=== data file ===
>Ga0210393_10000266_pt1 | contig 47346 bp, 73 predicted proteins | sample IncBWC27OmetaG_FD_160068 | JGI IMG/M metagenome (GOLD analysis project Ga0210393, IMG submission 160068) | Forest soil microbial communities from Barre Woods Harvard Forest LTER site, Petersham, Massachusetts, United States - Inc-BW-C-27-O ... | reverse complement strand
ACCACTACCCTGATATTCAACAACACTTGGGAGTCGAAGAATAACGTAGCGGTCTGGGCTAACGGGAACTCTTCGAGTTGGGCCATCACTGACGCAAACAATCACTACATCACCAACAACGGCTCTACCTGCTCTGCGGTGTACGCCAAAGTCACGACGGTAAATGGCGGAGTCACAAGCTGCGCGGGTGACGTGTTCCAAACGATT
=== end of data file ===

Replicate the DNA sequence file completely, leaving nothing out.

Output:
>Ga0210393_10000266_pt1 | contig 47346 bp, 73 predicted proteins | sample IncBWC27OmetaG_FD_160068 | JGI IMG/M metagenome (GOLD analysis project Ga0210393, IMG submission 160068) | Forest soil microbial communities from Barre Woods Harvard Forest LTER site, Petersham, Massachusetts, United States - Inc-BW-C-27-O ... | reverse complement strand
ACCACTACCCTGATATTCAACAACACTTGGGAGTCGAAGAATAACGTAGCGGTCTGGGCTAACGGGAACTCTTCGAGTTGGGCCATCACTGACGCAAACAATCACTACATCACCAACAACGGCTCTACCTGCTCTGCGGTGTACGCCAAAGTCACGACGGTAAATGGCGGAGTCACAAGCTGCGCGGGTGACGTGTTCCAAACGATT